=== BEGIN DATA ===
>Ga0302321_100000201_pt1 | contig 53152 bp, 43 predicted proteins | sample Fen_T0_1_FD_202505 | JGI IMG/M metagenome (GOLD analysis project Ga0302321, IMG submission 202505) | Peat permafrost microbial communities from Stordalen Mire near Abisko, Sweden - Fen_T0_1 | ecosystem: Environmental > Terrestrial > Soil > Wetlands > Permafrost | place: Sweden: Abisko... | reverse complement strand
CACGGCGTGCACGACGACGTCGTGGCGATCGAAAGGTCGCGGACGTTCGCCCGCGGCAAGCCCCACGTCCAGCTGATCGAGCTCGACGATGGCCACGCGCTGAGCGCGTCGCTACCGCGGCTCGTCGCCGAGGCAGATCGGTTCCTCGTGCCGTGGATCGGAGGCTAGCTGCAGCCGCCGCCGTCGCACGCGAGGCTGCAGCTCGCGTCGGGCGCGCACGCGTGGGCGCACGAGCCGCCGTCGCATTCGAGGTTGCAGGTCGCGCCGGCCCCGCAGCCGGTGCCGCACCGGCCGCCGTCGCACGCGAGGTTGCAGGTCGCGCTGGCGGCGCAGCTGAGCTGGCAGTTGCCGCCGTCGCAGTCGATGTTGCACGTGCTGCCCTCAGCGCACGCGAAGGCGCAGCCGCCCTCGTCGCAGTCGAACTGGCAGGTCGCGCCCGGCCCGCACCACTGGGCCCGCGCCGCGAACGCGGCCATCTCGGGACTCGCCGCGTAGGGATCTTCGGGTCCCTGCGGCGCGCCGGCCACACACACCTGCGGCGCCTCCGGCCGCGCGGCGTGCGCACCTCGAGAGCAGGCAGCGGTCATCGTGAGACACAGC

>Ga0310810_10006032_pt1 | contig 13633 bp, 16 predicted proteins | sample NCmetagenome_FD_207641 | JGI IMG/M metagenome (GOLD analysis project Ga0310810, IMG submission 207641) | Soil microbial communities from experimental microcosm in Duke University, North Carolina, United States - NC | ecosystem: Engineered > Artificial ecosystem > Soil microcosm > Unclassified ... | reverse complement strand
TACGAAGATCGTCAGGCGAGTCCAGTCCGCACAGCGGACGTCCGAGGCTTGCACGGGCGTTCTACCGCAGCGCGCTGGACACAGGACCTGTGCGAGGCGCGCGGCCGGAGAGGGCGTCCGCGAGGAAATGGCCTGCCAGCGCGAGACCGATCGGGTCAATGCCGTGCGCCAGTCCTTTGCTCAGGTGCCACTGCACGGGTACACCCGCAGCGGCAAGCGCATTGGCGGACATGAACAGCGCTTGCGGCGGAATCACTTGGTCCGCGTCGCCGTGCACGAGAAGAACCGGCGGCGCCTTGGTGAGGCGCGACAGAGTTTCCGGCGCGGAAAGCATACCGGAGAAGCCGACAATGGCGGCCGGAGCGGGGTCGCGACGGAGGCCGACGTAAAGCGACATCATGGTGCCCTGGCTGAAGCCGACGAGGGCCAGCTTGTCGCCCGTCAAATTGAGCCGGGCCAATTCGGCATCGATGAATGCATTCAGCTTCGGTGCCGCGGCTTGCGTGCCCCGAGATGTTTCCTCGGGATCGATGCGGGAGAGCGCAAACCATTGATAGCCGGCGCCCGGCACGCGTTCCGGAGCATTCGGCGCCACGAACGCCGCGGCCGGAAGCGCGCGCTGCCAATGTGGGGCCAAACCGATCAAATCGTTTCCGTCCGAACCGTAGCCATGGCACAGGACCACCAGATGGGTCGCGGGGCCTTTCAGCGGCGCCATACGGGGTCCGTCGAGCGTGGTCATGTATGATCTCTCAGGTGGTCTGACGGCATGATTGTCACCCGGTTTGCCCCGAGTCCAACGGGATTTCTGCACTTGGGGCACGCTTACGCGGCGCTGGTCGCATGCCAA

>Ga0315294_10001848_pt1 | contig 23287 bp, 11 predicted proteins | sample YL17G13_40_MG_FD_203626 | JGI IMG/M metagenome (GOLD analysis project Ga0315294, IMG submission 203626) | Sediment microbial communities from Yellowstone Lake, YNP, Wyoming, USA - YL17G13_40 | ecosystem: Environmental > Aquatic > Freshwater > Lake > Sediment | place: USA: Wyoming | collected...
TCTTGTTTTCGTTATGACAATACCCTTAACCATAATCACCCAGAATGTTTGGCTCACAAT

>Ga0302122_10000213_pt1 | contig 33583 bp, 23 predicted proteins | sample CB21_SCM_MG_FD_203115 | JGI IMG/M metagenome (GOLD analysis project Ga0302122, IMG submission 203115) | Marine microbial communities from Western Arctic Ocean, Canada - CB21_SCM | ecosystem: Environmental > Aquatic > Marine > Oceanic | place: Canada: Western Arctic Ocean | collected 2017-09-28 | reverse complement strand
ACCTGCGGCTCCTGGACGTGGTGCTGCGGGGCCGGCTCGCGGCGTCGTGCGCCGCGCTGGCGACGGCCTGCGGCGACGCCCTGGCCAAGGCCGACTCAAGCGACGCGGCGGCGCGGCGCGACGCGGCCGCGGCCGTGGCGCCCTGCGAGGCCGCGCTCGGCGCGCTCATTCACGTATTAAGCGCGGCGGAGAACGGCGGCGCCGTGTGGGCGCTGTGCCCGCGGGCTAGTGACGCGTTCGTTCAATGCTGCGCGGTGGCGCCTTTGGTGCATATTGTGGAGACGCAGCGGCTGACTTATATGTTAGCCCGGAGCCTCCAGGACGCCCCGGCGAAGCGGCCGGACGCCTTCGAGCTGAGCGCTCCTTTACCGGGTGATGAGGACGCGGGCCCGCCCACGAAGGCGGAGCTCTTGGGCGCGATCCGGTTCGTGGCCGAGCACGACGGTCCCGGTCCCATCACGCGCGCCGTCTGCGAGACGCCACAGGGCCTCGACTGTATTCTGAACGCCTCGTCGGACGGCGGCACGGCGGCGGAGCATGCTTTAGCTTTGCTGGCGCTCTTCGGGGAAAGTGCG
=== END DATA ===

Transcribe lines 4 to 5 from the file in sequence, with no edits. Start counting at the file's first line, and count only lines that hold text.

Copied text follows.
TACGAAGATCGTCAGGCGAGTCCAGTCCGCACAGCGGACGTCCGAGGCTTGCACGGGCGTTCTACCGCAGCGCGCTGGACACAGGACCTGTGCGAGGCGCGCGGCCGGAGAGGGCGTCCGCGAGGAAATGGCCTGCCAGCGCGAGACCGATCGGGTCAATGCCGTGCGCCAGTCCTTTGCTCAGGTGCCACTGCACGGGTACACCCGCAGCGGCAAGCGCATTGGCGGACATGAACAGCGCTTGCGGCGGAATCACTTGGTCCGCGTCGCCGTGCACGAGAAGAACCGGCGGCGCCTTGGTGAGGCGCGACAGAGTTTCCGGCGCGGAAAGCATACCGGAGAAGCCGACAATGGCGGCCGGAGCGGGGTCGCGACGGAGGCCGACGTAAAGCGACATCATGGTGCCCTGGCTGAAGCCGACGAGGGCCAGCTTGTCGCCCGTCAAATTGAGCCGGGCCAATTCGGCATCGATGAATGCATTCAGCTTCGGTGCCGCGGCTTGCGTGCCCCGAGATGTTTCCTCGGGATCGATGCGGGAGAGCGCAAACCATTGATAGCCGGCGCCCGGCACGCGTTCCGGAGCATTCGGCGCCACGAACGCCGCGGCCGGAAGCGCGCGCTGCCAATGTGGGGCCAAACCGATCAAATCGTTTCCGTCCGAACCGTAGCCATGGCACAGGACCACCAGATGGGTCGCGGGGCCTTTCAGCGGCGCCATACGGGGTCCGTCGAGCGTGGTCATGTATGATCTCTCAGGTGGTCTGACGGCATGATTGTCACCCGGTTTGCCCCGAGTCCAACGGGATTTCTGCACTTGGGGCACGCTTACGCGGCGCTGGTCGCATGCCAA

>Ga0315294_10001848_pt1 | contig 23287 bp, 11 predicted proteins | sample YL17G13_40_MG_FD_203626 | JGI IMG/M metagenome (GOLD analysis project Ga0315294, IMG submission 203626) | Sediment microbial communities from Yellowstone Lake, YNP, Wyoming, USA - YL17G13_40 | ecosystem: Environmental > Aquatic > Freshwater > Lake > Sediment | place: USA: Wyoming | collected...